server.handle(onSubmit, getValue('inputline'))

The second would render down to:

server.handle('onSubmit', getValue('inputLine'))

The first would barf because the global name onSubmit doesn't exist.

The livepage.js object is like a stan.Tag for javascript; it creates  
literal javascript. For example:

livepage.js.foo -> foo
livepage.js.foo('1') -> foo('1')
livepage.js('any string') -> any string
livepage.js['1'] -> ['1']
livepage.js.foo['1'] -> foo['1']

There are a bunch of other js objects in the module now, such as  
window, document, this, server, set, append, alert, etc. They are  
really convenient for making your python code much shorter.

I have an incredible LivePage app I wrote recently I am calling  
"Pavel". I will be cleaning it up soon and I will create a new open  
source project for it (rather than including it as a nevow example).  
I think it really showcases the power of LivePage and I'm excited to  
show it to people, but for now it is somewhat of a secret :-)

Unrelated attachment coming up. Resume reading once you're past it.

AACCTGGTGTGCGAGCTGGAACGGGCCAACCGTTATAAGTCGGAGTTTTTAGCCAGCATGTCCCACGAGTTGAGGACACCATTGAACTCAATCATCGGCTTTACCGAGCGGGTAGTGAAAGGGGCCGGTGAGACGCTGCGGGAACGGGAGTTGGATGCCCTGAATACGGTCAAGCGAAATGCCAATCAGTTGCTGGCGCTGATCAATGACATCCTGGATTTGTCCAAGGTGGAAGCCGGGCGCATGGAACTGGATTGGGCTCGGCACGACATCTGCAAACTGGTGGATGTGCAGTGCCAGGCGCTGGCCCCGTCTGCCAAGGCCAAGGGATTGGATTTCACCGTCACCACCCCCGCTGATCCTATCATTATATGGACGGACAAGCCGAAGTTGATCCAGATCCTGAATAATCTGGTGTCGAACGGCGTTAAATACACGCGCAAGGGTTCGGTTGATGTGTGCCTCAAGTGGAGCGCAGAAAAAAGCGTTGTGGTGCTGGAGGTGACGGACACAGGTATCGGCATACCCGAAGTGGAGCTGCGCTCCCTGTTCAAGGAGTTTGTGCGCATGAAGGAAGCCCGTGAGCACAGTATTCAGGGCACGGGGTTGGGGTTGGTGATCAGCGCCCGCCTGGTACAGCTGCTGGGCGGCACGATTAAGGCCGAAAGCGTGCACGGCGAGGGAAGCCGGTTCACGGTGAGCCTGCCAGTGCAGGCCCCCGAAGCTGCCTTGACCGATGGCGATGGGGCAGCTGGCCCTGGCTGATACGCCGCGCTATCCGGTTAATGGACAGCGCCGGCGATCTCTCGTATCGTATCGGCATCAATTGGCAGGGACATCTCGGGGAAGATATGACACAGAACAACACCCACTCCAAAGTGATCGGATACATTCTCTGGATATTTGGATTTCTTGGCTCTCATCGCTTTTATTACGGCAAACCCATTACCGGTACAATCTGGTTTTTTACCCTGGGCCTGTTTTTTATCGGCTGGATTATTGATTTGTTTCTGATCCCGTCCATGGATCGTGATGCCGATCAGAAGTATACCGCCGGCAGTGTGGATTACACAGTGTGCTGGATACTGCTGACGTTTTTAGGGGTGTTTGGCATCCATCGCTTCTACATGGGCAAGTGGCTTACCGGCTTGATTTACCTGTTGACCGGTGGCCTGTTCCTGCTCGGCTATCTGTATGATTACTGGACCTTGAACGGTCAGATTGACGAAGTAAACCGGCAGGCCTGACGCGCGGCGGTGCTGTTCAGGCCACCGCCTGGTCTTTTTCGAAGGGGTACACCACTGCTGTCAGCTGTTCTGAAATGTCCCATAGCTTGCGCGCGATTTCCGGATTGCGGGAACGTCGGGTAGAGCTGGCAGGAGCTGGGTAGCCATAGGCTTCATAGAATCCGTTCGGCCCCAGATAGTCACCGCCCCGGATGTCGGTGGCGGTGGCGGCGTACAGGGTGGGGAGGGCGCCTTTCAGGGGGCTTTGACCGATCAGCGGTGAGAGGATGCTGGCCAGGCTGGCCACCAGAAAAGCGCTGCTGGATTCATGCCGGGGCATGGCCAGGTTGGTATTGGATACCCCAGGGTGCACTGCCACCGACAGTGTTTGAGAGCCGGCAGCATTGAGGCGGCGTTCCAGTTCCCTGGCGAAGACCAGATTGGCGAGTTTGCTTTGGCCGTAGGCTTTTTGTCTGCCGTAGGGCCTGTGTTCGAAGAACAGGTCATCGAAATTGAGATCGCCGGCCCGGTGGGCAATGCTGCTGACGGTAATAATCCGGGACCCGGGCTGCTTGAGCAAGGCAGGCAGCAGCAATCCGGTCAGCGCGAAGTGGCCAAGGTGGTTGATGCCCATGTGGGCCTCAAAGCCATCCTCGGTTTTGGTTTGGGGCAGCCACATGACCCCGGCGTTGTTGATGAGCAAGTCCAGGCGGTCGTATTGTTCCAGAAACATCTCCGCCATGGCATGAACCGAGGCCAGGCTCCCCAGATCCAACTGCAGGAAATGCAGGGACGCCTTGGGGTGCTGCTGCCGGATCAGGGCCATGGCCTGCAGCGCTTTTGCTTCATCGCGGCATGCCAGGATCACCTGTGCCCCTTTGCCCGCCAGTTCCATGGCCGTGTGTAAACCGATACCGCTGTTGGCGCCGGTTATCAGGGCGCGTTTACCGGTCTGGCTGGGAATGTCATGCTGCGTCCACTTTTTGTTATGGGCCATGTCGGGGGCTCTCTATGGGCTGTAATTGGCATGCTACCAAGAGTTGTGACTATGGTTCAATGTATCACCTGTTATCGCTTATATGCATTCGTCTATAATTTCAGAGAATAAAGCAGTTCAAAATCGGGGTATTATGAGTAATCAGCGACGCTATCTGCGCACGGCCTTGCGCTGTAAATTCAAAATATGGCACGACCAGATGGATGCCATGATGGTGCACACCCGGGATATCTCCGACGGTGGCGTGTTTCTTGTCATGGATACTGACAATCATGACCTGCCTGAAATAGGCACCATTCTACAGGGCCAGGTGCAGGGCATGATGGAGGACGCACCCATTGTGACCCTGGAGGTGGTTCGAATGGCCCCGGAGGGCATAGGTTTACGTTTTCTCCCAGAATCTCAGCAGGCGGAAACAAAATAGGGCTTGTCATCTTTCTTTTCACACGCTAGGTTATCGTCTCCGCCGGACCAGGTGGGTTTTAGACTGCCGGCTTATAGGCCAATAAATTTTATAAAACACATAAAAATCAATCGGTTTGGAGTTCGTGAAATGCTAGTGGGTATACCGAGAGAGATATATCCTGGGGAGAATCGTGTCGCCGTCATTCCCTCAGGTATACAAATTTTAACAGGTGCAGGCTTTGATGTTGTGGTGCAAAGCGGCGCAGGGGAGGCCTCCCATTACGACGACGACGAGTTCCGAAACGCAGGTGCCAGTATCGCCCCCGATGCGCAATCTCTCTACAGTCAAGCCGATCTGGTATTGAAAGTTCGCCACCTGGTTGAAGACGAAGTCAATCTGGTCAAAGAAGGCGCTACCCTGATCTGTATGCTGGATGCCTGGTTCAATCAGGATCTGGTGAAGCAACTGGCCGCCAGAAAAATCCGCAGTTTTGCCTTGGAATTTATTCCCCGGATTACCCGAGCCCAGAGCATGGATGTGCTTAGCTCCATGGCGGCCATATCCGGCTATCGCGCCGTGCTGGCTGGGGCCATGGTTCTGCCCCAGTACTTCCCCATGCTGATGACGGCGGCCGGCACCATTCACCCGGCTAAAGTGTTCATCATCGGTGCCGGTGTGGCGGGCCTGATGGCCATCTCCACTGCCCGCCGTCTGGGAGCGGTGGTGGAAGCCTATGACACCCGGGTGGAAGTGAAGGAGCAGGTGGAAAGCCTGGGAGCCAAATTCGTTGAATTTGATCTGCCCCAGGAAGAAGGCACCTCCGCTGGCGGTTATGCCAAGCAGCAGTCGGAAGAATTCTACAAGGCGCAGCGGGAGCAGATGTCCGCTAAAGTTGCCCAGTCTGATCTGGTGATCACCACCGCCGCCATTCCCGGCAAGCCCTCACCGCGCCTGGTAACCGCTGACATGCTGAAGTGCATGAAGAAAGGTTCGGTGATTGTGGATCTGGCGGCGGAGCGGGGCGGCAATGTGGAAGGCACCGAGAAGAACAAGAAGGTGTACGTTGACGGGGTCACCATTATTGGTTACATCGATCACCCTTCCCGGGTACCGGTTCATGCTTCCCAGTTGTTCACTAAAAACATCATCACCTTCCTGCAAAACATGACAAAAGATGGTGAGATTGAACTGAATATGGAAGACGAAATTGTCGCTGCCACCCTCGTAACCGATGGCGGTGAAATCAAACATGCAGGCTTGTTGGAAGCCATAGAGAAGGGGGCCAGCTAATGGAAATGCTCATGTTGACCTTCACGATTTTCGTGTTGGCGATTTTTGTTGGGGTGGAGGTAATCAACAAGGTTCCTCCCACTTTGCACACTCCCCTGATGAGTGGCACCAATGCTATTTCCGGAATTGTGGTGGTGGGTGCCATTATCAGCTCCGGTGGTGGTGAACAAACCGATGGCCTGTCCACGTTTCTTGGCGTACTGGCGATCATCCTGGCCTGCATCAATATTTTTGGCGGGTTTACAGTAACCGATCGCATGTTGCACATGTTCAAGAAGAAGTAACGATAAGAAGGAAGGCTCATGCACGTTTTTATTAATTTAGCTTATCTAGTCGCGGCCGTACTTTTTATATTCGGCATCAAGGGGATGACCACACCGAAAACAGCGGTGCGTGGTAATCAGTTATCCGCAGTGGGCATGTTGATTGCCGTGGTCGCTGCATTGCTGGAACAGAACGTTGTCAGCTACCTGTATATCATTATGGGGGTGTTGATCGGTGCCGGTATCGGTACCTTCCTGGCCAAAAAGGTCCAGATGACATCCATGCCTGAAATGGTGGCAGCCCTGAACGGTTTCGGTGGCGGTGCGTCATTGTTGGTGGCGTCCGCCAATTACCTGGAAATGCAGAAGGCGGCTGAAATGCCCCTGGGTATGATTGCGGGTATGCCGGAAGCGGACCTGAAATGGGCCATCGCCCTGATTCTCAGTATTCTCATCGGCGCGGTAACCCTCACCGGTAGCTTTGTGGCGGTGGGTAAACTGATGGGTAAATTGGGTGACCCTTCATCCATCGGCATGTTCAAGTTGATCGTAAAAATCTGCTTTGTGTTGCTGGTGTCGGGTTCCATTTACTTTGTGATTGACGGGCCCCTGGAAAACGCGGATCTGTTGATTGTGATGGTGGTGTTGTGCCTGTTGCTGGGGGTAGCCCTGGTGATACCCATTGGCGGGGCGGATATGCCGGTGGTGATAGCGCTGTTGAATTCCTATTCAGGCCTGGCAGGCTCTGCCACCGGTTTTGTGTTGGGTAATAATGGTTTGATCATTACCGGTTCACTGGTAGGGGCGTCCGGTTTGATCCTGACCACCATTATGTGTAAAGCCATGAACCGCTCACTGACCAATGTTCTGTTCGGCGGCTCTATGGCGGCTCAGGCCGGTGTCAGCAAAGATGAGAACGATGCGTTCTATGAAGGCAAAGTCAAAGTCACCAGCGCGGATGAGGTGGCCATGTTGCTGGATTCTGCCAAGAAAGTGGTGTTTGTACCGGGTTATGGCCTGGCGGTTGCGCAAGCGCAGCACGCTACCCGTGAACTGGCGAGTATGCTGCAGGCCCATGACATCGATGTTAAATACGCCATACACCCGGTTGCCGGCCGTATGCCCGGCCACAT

> P.S. At this time I have only read the code and checked new
> examples... I will try to experiment with it soon. But I must say your
> javascript "constructor" looks interesting (livepage.assign,
> livepage.var etc.)

assign and var are two experiments to get around the fact that python  
has no assignment overloading. Here are examples of usage:

var(js.x, 5) -> var x = 5
assign(js.x, 10) -> x = 10

One other thing while I am discussing stan for javascript. This is a  
pain once you start using it, but I don't think there is any way  
around it other than education. You need to terminate your  
statements, since the javascript flatteners have no idea where it is  
appropriate to put newlines in javascript. So if you were sending the  

     livepage.set('name', 'Donovan Preston')])

You would need to terminate each statement, otherwise the javascript  
won't be correct. The above example would render as:

alert('hello')set('name', 'Donovan Preston')

Right now, you need to do:

     livepage.alert('hello'), livepage.eol,
     livepage.set('name', 'Donovan Preston')])

Which will render down to:

set('name', 'Donovan Preston')

It occurs to me that it may be possible for Nevow to just infer that  
a newline is required between each element of a list or a tuple while  
in JavascriptContext. I will have to experiment and see whether this  
causes any inadvertent problems. If not, the requirement to manually  
insert newline characters will go away (horray!)